The Girls, by Emma Cline

25 Mar
the girls emma cline

Four of Five stars

“They didn’t have very far to fall — I knew just being a girl in the world handicapped your ability to believe yourself.”

And that is basically the point of this story. It is really hard for me to review this book, because to do so honestly would be to admit that what this book says is true. It is difficult enough to relive those early teen years through the mind of a young girl, to remember how little in control of our lives we were – or assumed we were.

Evie Boyd falls into a group who Cline doesn’t remotely pretend isn’t the Manson Family. Location and names are changed but few other details are. But the book is not about the Manson family or about living with them – it’s about what allows a Manson family to exist. It’s about all the girls who blindly followed Manson because he offered them what they needed and then told them what to do, and that is how girls find out who they are – by being told. Be a good girl, be a polite young lady, use your manners. Everything the girls in this book do, they do in order to please someone else. You could argue that Tamar is different, that she is in control of her life because she left – but what was she doing there in the first place? The wives are pleasing their husbands, the girlfriends pleasing their boyfriends, the teens pleasing anyone who will give them validation – validation as to who they are, what their value and worth is. Even Evie can see that Guy (a not so subtle name) is not affected by Russell/Manson as the girls are. He follows Russell, he does what he’s told, but it’s for his own gain – girls and drugs. The girls are there for Russell’s approval. Evie wants only Suzanne’s approval, but she does whatever she has to do to get it, even handing over her body for the men’s use.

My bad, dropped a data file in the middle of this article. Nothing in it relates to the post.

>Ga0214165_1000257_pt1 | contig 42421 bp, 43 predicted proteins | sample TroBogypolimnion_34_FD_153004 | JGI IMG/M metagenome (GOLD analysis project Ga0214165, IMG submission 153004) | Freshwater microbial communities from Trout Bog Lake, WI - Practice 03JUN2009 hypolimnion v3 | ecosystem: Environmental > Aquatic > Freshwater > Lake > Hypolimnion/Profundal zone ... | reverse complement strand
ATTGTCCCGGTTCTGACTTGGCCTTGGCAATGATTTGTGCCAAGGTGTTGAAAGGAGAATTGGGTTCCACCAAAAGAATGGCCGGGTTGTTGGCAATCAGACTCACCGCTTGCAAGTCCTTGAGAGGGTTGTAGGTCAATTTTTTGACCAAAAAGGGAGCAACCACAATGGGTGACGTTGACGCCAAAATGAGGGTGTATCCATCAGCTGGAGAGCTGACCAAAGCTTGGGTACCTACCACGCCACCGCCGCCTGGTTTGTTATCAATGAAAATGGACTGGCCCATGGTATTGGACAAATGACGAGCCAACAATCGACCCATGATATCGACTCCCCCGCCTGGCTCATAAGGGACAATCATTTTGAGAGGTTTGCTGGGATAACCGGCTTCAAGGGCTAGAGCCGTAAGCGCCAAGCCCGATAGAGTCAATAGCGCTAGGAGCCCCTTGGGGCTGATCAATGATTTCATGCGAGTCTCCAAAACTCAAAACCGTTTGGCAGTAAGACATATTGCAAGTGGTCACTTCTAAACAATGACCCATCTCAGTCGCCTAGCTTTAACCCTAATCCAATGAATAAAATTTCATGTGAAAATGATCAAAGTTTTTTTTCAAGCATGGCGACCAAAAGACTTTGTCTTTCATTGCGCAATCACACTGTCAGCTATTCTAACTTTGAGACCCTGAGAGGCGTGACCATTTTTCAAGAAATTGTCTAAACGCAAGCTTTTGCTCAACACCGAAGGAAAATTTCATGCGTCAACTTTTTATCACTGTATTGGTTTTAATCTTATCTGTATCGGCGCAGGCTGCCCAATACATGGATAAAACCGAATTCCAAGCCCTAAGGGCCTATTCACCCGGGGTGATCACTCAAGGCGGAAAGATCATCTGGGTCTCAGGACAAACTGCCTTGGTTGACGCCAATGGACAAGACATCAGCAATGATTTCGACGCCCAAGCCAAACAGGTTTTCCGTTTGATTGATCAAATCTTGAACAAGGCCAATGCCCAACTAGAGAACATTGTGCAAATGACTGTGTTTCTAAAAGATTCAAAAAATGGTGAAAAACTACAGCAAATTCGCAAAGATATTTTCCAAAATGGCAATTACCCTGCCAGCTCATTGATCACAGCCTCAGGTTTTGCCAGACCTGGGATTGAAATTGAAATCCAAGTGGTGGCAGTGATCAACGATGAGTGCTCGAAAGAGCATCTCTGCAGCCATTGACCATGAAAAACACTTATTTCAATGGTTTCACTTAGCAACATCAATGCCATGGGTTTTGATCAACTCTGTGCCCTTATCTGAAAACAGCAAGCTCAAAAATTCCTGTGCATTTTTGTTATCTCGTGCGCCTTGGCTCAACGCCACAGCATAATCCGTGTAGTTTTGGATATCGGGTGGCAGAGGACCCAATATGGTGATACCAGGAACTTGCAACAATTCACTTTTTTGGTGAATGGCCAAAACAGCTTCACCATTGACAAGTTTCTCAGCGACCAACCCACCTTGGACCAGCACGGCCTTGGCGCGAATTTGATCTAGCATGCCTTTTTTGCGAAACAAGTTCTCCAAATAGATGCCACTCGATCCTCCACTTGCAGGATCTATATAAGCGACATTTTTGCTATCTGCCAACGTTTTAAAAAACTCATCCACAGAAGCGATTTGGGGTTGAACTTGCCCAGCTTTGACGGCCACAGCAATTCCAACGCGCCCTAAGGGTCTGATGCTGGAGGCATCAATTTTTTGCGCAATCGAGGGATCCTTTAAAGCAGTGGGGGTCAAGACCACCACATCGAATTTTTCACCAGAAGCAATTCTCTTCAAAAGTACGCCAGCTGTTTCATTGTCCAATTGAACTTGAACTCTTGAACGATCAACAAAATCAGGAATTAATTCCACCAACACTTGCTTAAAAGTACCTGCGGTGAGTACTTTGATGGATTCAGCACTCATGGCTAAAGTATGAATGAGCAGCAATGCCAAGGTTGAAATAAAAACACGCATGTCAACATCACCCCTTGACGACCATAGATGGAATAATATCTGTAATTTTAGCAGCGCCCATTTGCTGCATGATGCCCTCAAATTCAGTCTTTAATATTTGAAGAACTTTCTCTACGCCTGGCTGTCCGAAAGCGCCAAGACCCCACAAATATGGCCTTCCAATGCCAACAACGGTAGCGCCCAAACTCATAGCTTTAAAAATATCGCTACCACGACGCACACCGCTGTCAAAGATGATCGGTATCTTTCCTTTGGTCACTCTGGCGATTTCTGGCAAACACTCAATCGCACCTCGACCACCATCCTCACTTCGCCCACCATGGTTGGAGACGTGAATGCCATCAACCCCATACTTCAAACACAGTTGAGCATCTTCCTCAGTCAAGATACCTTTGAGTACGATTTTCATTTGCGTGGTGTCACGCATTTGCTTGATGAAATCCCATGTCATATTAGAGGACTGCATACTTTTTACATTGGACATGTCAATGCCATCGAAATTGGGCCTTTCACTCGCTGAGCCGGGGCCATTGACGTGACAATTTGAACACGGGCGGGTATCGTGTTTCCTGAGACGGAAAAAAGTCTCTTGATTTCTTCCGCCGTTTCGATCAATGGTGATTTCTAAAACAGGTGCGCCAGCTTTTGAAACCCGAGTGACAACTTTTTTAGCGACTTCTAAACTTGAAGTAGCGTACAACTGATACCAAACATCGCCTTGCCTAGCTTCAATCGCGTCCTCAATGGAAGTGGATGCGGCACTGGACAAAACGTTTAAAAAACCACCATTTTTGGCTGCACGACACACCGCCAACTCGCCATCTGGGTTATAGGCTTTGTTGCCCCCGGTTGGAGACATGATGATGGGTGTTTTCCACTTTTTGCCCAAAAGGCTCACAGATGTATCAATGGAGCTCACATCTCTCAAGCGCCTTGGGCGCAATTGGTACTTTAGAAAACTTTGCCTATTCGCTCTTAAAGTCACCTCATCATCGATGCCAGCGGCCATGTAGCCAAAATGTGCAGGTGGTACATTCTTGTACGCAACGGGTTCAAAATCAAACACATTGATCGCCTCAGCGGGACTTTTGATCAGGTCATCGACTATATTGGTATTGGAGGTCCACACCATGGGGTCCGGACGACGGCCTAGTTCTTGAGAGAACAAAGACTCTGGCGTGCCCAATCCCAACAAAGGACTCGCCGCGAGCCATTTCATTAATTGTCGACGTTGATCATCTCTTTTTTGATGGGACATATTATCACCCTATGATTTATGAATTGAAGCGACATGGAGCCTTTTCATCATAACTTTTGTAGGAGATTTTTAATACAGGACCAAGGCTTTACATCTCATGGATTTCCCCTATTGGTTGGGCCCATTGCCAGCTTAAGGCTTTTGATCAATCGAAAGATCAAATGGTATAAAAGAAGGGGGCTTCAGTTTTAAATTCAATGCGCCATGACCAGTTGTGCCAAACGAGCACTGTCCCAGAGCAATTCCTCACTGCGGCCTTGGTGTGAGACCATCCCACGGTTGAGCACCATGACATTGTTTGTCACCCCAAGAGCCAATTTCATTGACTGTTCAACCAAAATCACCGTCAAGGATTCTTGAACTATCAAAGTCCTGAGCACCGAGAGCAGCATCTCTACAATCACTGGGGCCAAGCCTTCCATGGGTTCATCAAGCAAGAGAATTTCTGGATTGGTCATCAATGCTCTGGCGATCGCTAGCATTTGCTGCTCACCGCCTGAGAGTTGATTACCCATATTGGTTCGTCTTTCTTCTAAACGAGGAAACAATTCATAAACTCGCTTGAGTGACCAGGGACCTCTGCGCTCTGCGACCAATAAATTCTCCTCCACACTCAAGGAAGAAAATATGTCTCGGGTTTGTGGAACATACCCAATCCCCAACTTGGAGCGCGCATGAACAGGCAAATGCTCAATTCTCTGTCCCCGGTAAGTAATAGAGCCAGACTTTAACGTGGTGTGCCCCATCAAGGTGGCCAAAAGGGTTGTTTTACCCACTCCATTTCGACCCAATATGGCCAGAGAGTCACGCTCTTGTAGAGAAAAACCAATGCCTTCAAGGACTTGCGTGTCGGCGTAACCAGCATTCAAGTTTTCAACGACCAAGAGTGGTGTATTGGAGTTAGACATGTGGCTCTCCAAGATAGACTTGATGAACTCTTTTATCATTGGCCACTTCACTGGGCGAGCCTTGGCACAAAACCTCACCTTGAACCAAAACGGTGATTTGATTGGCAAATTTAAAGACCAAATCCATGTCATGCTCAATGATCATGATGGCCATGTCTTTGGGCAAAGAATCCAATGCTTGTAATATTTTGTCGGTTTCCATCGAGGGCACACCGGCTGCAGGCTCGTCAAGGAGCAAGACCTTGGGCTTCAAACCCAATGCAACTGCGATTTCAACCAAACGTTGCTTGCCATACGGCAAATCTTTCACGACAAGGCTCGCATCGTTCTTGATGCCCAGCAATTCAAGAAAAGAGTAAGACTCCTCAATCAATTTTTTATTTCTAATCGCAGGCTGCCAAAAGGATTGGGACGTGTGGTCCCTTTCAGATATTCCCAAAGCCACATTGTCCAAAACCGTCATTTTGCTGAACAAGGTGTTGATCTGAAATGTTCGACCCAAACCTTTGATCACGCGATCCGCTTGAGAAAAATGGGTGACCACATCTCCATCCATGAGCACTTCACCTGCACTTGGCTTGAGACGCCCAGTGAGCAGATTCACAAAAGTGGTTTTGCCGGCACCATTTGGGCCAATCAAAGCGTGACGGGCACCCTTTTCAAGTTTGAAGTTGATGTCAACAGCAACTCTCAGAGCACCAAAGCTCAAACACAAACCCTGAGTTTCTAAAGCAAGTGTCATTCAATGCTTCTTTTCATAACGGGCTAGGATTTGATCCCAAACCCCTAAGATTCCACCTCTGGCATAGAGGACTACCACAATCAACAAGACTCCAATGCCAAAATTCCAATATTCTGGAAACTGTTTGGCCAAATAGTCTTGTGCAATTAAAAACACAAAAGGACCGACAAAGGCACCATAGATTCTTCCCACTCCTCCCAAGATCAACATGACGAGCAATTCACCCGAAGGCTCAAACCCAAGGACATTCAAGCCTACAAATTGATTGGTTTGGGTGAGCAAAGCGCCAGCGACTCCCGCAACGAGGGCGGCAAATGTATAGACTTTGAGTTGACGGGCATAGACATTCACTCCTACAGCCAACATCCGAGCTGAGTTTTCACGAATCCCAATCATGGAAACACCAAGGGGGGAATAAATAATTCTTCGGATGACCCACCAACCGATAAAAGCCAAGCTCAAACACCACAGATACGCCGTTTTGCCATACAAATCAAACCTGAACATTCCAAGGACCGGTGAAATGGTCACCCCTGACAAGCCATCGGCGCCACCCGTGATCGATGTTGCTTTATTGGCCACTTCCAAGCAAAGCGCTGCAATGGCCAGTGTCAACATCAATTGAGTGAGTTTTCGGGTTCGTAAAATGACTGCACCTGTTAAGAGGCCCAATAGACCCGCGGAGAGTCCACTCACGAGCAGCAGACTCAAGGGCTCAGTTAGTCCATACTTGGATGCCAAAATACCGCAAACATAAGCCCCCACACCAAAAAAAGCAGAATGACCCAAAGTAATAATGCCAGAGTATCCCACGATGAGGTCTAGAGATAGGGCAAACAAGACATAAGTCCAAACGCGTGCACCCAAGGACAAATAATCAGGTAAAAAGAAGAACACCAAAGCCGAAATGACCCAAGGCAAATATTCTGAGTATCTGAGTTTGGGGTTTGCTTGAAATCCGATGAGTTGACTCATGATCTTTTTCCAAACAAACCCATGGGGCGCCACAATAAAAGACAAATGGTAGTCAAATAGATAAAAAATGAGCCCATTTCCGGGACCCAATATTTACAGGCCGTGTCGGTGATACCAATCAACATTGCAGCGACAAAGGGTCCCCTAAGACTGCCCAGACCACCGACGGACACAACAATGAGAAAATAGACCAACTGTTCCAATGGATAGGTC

Are we different as adults? Many of us grow to be strong women, but strong women must still please to get along in the world. Dress appropriately or it’s your fault if you get raped. Don’t be bossy or you’ll be a bitch. Don’t put your child in daycare or you’re not a good mother. If you don’t have a career, you won’t be fulfilled.

“Please, I thought. Please. Who was I addressing? The man? God? Whoever handled these things.”
And that certainly isn’t Evie. Even as an adult she has little power.

Excellent, dark, dry, and sad, but so good. I didn’t like reliving my own young Evie and I’m glad it’s over. But the book is excellent.

I received an early copy from NetGalley in exchange for an honest review.

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